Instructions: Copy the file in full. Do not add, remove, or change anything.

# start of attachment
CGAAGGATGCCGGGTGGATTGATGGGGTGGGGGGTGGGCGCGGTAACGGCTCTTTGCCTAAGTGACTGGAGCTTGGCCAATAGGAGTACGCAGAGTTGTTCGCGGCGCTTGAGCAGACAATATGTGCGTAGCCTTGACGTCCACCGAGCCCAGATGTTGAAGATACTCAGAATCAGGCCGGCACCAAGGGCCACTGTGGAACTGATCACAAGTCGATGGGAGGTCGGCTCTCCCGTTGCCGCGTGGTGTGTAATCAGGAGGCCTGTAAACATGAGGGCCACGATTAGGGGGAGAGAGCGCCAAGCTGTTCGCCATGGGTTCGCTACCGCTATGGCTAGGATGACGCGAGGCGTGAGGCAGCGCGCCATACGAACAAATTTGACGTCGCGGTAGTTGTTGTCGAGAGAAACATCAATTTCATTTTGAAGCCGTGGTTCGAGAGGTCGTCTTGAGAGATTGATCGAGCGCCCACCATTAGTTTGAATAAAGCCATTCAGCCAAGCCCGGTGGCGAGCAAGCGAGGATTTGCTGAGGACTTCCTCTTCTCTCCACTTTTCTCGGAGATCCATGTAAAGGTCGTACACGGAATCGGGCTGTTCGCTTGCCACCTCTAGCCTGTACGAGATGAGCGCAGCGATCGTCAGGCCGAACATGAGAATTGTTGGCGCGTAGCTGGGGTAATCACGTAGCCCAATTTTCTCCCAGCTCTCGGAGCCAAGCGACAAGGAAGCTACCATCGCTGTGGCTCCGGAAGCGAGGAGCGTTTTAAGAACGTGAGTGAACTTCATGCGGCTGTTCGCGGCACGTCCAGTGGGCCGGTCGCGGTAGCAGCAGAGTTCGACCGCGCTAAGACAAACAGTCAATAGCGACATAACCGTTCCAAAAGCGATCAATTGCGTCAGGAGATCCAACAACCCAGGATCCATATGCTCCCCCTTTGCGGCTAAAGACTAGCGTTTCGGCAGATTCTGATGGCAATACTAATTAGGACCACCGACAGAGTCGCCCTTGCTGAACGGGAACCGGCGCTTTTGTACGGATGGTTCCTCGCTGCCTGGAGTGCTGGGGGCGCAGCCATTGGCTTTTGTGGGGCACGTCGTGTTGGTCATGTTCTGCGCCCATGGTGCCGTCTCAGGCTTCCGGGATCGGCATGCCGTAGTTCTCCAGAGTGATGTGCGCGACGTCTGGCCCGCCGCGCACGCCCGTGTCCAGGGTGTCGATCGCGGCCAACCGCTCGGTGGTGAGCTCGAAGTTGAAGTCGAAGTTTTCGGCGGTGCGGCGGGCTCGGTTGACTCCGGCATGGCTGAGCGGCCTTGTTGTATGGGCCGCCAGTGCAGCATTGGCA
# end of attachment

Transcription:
CGAAGGATGCCGGGTGGATTGATGGGGTGGGGGGTGGGCGCGGTAACGGCTCTTTGCCTAAGTGACTGGAGCTTGGCCAATAGGAGTACGCAGAGTTGTTCGCGGCGCTTGAGCAGACAATATGTGCGTAGCCTTGACGTCCACCGAGCCCAGATGTTGAAGATACTCAGAATCAGGCCGGCACCAAGGGCCACTGTGGAACTGATCACAAGTCGATGGGAGGTCGGCTCTCCCGTTGCCGCGTGGTGTGTAATCAGGAGGCCTGTAAACATGAGGGCCACGATTAGGGGGAGAGAGCGCCAAGCTGTTCGCCATGGGTTCGCTACCGCTATGGCTAGGATGACGCGAGGCGTGAGGCAGCGCGCCATACGAACAAATTTGACGTCGCGGTAGTTGTTGTCGAGAGAAACATCAATTTCATTTTGAAGCCGTGGTTCGAGAGGTCGTCTTGAGAGATTGATCGAGCGCCCACCATTAGTTTGAATAAAGCCATTCAGCCAAGCCCGGTGGCGAGCAAGCGAGGATTTGCTGAGGACTTCCTCTTCTCTCCACTTTTCTCGGAGATCCATGTAAAGGTCGTACACGGAATCGGGCTGTTCGCTTGCCACCTCTAGCCTGTACGAGATGAGCGCAGCGATCGTCAGGCCGAACATGAGAATTGTTGGCGCGTAGCTGGGGTAATCACGTAGCCCAATTTTCTCCCAGCTCTCGGAGCCAAGCGACAAGGAAGCTACCATCGCTGTGGCTCCGGAAGCGAGGAGCGTTTTAAGAACGTGAGTGAACTTCATGCGGCTGTTCGCGGCACGTCCAGTGGGCCGGTCGCGGTAGCAGCAGAGTTCGACCGCGCTAAGACAAACAGTCAATAGCGACATAACCGTTCCAAAAGCGATCAATTGCGTCAGGAGATCCAACAACCCAGGATCCATATGCTCCCCCTTTGCGGCTAAAGACTAGCGTTTCGGCAGATTCTGATGGCAATACTAATTAGGACCACCGACAGAGTCGCCCTTGCTGAACGGGAACCGGCGCTTTTGTACGGATGGTTCCTCGCTGCCTGGAGTGCTGGGGGCGCAGCCATTGGCTTTTGTGGGGCACGTCGTGTTGGTCATGTTCTGCGCCCATGGTGCCGTCTCAGGCTTCCGGGATCGGCATGCCGTAGTTCTCCAGAGTGATGTGCGCGACGTCTGGCCCGCCGCGCACGCCCGTGTCCAGGGTGTCGATCGCGGCCAACCGCTCGGTGGTGAGCTCGAAGTTGAAGTCGAAGTTTTCGGCGGTGCGGCGGGCTCGGTTGACTCCGGCATGGCTGAGCGGCCTTGTTGTATGGGCCGCCAGTGCAGCATTGGCA